Saturday, 27 February 2016

Believing or Beleaving? On being an In-thusiast for the EU

A week is a long time in a political campaign. It was only last Saturday that David Cameron stepped off the plane (so to speak) waving his hard-won EU summit agreement in front of a waiting nation.

So with the starting fun now fired, how is the debate about the European Union taking shape? It's too early to tell, of course. But already it's becoming clear that battle lines are being drawn up along familiar fronts. Will Britain be better or worse off staying in the EU or leaving? Will the pound and the FTSE strengthen or weaken if we leave? Will Brexit encourage large and transnational organisations to decouple from the UK or not? Will our overseas trading relationships be helped or hindered? Will we be better or worse placed to face international crises? Will our country be more at risk from terror attacks in or out? Do the EU's governance shortcomings in its democratic transparency and accountability pose a fatal risk to the UK's sovereignty or not? And so on. Of the making of many arguments there is no end.

I am learning a lot by following news feeds and commentary about the referendum from all over the world and from many different perspectives. When it comes to the themes I've just listed, I am no expert. It all depends on whom you listen to, I suppose, or whom you listened to last, and of course whom you trust. I've said before that serious listening comes into things right now. It's important, when we don't know (or even when we think we do) that we pay attention and don't come to premature conclusions about arguments that have a long way to run. 

However, the rules of engagement have been set in utilitarian, pragmatic terms that largely focus on the matters I've mentioned. These are all important but on their own they limit the discourse of the debate. The functional tone was set by the PM when he went into the summit. 'I'm going in to demand, and to get, what's best for Britain' - or words to that effect. Was I the only one who felt depressed, even dismayed, by that kind of talk? It sounded self-serving to me, lacking inspiration, falling short of the big idea. David Cameron famously said that he is not in love with Brussels. But what if we began at a different starting-point altogether, one that took us back to why the European Union was created in the first place, and why it might still be worth belonging to?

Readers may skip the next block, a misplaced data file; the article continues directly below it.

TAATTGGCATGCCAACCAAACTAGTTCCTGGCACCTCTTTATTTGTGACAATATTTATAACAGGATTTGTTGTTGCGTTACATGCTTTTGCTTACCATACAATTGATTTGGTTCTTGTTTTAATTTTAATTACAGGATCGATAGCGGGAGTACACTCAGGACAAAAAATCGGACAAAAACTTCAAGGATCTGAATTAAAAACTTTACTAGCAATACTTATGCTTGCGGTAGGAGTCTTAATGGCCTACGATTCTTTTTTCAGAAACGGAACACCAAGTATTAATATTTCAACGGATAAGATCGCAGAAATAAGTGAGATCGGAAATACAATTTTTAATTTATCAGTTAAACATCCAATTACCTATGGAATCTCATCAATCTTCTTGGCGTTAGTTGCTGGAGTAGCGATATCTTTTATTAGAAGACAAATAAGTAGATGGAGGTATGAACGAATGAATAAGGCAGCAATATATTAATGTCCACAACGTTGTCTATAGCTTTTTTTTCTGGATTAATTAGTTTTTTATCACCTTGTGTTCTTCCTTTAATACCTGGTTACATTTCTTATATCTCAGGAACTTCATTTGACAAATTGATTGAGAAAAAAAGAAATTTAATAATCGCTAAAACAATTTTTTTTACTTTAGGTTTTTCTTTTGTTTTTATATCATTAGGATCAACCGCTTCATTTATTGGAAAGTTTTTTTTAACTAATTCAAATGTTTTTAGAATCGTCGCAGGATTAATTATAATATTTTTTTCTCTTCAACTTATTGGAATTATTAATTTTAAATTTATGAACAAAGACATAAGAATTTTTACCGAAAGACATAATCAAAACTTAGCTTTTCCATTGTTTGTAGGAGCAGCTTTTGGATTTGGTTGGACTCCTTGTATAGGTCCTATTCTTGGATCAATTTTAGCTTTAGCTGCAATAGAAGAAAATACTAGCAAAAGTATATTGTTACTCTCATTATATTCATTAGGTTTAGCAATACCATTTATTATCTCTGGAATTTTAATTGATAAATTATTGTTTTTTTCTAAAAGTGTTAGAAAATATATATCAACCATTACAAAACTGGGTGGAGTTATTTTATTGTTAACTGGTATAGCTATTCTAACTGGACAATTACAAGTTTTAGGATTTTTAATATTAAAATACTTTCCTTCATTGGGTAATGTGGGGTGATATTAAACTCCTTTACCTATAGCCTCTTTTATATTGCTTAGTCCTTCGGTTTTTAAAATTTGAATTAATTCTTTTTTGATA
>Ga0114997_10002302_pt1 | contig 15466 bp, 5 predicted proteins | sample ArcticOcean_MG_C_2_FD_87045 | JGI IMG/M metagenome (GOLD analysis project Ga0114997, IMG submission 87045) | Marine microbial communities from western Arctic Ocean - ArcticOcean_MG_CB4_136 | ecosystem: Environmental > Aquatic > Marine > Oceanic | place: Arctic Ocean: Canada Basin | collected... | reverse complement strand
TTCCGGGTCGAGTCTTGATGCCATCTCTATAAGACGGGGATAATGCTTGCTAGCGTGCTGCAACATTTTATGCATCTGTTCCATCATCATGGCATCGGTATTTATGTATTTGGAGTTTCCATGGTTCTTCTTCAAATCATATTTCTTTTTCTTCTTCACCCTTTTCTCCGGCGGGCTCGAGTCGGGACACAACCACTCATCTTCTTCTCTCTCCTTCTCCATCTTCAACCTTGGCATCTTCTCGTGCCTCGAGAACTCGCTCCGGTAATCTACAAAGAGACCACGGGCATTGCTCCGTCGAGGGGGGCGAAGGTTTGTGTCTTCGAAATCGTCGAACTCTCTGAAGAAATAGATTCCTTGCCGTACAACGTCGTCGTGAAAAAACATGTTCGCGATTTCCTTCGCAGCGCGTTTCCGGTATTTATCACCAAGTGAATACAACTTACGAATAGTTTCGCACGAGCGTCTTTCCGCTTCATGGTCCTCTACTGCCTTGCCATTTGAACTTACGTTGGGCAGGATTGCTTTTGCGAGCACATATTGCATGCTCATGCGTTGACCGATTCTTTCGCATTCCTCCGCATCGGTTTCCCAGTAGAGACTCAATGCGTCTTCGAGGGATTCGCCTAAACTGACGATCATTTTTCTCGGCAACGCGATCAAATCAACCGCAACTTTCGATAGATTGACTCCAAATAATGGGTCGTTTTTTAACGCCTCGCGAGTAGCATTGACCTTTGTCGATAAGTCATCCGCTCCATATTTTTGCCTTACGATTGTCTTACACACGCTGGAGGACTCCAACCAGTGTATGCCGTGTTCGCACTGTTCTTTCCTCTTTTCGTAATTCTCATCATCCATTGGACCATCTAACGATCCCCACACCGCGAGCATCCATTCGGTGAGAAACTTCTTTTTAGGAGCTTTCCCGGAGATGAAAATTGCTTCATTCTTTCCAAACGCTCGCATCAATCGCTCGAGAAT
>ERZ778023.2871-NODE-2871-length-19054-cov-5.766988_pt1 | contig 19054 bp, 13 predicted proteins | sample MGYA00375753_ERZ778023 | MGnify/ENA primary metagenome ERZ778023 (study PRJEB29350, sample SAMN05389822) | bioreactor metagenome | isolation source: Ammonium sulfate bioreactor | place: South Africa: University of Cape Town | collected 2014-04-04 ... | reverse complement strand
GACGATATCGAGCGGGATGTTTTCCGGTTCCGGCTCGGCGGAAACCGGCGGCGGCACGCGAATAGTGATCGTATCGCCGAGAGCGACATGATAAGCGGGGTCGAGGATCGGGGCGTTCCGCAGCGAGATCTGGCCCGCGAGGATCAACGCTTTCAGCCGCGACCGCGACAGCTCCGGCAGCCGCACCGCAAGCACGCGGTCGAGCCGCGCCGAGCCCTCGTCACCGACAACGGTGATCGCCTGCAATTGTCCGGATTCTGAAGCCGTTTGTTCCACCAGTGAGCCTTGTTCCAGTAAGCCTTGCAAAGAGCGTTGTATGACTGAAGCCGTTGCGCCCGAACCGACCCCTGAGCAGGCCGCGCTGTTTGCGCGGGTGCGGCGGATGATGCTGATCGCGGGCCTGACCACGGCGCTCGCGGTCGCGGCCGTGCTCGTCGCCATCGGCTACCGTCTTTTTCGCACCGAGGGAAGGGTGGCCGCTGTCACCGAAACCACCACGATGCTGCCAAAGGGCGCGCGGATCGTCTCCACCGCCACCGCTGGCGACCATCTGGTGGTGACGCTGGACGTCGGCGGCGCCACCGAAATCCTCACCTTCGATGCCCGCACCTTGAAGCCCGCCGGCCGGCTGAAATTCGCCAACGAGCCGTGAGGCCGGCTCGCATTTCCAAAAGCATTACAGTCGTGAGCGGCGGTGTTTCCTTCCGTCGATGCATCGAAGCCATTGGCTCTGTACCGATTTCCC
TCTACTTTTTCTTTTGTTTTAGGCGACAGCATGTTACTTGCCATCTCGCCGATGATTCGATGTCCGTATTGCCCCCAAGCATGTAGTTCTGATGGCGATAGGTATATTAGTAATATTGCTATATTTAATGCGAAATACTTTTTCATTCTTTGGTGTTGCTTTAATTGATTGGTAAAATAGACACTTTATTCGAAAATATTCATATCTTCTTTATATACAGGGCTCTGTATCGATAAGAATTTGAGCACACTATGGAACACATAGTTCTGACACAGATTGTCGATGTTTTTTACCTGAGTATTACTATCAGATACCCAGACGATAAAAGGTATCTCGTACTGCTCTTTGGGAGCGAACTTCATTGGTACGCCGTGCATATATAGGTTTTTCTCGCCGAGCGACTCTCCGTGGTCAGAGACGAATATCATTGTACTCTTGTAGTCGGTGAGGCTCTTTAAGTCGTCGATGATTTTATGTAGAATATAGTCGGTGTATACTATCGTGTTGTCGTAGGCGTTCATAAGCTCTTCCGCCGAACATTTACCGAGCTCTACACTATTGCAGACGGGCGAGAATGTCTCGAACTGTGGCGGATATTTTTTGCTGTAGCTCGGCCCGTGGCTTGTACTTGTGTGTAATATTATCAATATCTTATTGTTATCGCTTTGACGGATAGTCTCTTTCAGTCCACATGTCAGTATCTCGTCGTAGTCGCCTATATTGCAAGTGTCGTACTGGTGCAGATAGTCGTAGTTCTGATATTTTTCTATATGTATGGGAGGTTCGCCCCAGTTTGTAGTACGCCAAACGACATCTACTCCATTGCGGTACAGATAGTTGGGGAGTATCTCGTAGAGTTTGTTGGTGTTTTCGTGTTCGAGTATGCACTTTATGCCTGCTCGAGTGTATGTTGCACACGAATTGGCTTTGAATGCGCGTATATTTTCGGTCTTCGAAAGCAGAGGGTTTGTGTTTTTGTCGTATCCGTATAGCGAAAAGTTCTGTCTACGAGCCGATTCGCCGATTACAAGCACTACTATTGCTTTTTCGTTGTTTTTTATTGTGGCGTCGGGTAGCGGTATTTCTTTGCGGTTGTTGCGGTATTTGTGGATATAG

I've argued in my blogs that a Judaeo-Christian perspective on politics, public life and social ethics begins with the great commandments of the Torah, especially the second: to love your neighbour as yourself. This, to me, is the fundamental reason for believing in the EU as a family of peoples who, without sacrificing their own national identity and integrity, covenant together for the sake of one another's wellbeing and flourishing, what Catholic social theology calls 'the common good'. So we need to celebrate the signal achievements of the EU in safeguarding the peace of Europe since the War, bringing a degree of prosperity to its peoples undreamed of before, and beginning to get collective purchase on global threats that no nation can tackle on its own, such as terrorism and climate change. Whatever its failures to live up to its high ideals (and they are many), the vision, the purpose and the achievements still matter. And not to be talking up a noble ideal seems to me to lack real belief in the European project, the conviction that it could still be a force for immense good in the world and that Britain should be taking a leading role at the very heart of it.